, and a second study of MCL healing in rabbits found that use of porcine SIS resulted in both increased cellularity and increased mechanical properties of the ligament after 12 weeks of healing. This suggests that a higher cellularity early in the wound healing process may be beneficial in some situations and animal models. Other in vivo studies of tendon and ligament healing have not found an association between cellularity and biomechanical properties19; 20
. Thus, the relationship between cellularity and mechanical properties is not as yet completely defined.
In this study, while we did find significant differences for secondary histological outcomes, we found no statistically significant difference between the groups in biomechanical outcomes. Having a larger sample size or smaller standard deviation might have led to statistically different result; but would have been less likely to show a clinically meaningful decrease in mechanical properties with a reduction in platelet concentration. This is due to the fact that for most outcomes, the differences in the means of the two groups were relatively small, and in all cases, the differences favored the group with a lower platelet concentration. While the differences were not statistically significant, this trend makes it even less likely that increased sample sizes would reveal a detrimental effect of reducing the platelet concentration.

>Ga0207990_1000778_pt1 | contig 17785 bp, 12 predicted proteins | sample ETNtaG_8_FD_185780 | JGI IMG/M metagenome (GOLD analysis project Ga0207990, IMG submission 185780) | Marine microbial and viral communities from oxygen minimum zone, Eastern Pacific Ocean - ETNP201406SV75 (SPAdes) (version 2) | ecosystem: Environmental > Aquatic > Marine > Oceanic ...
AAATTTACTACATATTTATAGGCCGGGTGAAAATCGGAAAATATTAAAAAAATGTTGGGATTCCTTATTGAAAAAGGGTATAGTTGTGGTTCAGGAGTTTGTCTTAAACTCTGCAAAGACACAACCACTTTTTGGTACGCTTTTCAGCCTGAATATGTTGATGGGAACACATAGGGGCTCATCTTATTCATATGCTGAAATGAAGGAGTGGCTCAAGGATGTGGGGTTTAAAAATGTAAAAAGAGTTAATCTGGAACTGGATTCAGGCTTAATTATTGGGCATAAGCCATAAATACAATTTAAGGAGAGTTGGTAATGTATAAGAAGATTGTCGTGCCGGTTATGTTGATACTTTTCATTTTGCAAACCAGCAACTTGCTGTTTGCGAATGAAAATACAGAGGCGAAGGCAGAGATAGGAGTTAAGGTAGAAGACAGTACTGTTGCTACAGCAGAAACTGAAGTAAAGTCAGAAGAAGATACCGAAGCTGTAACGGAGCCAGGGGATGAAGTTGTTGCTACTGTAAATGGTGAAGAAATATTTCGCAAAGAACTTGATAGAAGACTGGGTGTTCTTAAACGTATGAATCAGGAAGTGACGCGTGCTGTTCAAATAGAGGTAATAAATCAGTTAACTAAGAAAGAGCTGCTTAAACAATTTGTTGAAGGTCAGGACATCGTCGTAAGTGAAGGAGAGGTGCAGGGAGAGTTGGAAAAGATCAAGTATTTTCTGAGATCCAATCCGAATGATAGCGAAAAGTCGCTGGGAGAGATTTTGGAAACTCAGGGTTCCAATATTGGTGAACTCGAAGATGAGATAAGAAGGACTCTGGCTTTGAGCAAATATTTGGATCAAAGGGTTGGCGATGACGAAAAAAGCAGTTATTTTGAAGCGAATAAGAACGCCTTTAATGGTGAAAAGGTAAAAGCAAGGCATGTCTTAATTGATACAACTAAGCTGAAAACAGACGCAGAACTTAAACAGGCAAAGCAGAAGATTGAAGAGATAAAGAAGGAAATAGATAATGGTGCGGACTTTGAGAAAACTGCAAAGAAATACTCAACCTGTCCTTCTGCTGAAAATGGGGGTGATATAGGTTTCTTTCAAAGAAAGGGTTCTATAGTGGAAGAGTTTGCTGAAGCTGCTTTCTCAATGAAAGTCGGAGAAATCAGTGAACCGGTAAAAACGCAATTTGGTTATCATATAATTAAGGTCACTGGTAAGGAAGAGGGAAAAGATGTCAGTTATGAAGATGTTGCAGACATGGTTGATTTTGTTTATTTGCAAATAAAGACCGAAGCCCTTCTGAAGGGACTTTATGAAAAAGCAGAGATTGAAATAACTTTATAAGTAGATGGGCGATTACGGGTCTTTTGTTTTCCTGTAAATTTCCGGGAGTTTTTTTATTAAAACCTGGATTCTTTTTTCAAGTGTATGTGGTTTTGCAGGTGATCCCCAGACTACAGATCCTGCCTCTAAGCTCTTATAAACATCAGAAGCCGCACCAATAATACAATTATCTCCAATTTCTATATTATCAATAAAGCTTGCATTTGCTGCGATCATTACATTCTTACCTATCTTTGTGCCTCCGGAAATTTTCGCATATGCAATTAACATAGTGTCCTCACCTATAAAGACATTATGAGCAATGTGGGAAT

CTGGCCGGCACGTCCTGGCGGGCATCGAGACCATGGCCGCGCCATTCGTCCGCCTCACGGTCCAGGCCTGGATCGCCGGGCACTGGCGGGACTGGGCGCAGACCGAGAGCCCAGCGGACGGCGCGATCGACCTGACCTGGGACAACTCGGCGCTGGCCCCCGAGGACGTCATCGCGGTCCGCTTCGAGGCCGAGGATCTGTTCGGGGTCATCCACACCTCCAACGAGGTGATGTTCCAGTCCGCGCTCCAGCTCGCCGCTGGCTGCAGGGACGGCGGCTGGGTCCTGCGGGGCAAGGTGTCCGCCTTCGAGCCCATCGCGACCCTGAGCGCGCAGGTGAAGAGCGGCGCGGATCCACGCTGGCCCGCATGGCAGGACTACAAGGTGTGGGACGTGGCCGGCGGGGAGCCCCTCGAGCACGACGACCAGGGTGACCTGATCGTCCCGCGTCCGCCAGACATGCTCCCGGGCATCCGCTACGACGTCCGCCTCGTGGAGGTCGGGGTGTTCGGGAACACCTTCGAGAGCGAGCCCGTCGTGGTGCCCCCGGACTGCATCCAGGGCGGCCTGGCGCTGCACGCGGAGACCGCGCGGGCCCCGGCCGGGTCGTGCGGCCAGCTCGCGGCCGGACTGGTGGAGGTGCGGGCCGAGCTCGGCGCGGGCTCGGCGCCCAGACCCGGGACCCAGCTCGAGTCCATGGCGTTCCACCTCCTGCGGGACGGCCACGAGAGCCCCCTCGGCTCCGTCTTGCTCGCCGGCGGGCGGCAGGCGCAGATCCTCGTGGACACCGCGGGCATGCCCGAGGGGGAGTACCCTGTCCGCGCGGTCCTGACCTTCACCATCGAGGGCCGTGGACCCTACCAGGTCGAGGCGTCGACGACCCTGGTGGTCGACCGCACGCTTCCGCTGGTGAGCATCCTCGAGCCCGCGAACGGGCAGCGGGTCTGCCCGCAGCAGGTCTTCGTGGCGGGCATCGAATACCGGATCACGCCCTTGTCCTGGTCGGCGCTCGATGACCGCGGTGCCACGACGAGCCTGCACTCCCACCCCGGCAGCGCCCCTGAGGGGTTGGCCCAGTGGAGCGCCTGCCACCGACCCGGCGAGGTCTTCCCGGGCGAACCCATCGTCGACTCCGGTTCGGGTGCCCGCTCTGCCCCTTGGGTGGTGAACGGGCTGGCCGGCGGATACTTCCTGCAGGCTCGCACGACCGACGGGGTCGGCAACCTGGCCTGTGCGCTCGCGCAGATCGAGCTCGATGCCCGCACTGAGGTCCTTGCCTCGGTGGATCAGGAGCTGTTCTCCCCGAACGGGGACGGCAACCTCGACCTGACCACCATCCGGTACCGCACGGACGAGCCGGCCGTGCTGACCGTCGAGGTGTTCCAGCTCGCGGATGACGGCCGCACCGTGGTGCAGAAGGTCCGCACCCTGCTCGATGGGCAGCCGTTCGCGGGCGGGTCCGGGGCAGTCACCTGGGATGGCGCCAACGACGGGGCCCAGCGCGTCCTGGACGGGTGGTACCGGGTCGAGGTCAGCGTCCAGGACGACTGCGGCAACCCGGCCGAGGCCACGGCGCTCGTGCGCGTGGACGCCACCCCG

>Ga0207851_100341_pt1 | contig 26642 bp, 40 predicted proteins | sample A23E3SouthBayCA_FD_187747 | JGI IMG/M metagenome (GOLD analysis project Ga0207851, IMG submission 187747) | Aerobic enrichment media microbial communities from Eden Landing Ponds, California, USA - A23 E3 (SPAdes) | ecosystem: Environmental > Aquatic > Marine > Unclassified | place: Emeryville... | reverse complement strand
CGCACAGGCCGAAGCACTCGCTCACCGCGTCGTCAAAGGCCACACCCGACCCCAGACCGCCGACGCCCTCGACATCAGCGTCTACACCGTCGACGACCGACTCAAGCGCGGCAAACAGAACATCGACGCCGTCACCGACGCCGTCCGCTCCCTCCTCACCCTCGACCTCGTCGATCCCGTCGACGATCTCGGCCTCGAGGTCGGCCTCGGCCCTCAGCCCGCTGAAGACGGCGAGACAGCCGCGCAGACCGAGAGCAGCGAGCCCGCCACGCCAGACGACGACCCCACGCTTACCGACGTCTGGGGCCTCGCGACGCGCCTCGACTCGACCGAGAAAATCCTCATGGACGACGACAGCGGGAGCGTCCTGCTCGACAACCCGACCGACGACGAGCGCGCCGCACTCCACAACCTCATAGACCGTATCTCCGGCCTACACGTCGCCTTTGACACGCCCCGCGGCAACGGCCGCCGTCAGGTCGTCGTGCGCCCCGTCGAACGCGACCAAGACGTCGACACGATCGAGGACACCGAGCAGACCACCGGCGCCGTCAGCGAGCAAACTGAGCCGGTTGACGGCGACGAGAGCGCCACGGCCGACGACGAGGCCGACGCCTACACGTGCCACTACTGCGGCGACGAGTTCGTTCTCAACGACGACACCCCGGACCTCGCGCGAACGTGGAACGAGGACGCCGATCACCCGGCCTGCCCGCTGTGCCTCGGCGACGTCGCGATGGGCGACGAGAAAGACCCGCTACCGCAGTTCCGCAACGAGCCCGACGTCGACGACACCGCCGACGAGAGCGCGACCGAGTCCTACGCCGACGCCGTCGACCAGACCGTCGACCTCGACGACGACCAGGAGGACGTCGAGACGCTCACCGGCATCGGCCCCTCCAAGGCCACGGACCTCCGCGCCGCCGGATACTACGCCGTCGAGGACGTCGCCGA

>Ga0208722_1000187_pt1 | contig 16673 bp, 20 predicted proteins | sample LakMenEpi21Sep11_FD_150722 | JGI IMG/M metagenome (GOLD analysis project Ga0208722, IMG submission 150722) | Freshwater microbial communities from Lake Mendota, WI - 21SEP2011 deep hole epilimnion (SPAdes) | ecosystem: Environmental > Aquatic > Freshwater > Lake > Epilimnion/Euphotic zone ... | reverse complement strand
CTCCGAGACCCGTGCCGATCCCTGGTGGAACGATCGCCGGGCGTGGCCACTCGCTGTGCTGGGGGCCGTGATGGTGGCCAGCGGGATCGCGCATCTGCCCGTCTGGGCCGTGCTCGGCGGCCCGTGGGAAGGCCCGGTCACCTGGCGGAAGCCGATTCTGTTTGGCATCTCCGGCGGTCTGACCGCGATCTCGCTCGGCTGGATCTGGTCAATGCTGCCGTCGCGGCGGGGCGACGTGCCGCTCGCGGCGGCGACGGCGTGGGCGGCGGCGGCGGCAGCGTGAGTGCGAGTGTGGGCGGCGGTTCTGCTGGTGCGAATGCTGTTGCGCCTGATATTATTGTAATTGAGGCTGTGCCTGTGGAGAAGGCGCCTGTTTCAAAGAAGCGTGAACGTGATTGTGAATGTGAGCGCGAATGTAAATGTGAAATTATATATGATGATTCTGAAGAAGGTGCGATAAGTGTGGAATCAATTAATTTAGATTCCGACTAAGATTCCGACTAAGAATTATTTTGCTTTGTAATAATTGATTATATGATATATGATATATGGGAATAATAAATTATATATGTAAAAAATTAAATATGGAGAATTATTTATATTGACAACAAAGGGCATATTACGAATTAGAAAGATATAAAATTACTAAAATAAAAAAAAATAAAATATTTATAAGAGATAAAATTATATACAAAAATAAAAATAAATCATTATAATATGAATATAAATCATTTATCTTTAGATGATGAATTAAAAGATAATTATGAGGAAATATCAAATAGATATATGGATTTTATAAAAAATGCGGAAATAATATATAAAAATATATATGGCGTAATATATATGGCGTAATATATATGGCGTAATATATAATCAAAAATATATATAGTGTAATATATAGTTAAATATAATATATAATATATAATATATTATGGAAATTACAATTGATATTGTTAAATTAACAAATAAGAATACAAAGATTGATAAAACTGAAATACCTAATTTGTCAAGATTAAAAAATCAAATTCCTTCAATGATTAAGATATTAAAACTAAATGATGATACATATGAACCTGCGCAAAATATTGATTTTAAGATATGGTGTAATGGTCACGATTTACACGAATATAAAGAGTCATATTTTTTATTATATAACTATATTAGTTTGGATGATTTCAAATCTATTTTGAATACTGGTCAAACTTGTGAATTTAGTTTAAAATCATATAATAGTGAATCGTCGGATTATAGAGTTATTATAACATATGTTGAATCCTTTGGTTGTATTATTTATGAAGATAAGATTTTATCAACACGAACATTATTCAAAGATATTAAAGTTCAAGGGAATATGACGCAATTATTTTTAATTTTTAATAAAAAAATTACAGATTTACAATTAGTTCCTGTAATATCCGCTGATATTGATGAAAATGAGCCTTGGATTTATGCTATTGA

ACL healing has been shown to go through a revascularization phase between six and nine weeks after suture repair, during which time, the biomechanical properties of the healing ligament hit a low point13
. For this study, we selected a time point that was beyond this nadir in tissue properties. Differences at earlier time points would not necessarily correlate to survival of the repairs through the revascularization process, and thus, results at those time points might be mechanistically interesting, but less translational in their applicability. We have used a similar time point in previously published studies for this reason9; 13; 21
. The study of longer time points would have been more justifiable, again, if the decrease in platelet concentration were seen to be significant at 13 week time point.
This study used a randomized complete block experimental design to minimize inter-animal variability, a problem which plagues in vivo studies. We have used this approach with success in other in vivo studies13; 22
. The strength of this matched design is that it allows us to limit the number of animal lives required to answer specific questions while maintaining strict control over confounding biologic variables (i.e. weight, sex, activity level). However with this design we are inherently limited to study only one research question per experiment (in this case, 3X vs. 5X concentration of platelets).
In conclusion, our data suggest that there is little functional difference in ligament healing with the use of 3X or 5X PRP. The use of a lower concentration of platelets allows for a proportionally smaller amount of blood required to make the PRP, thus making the procedure easier for the patient.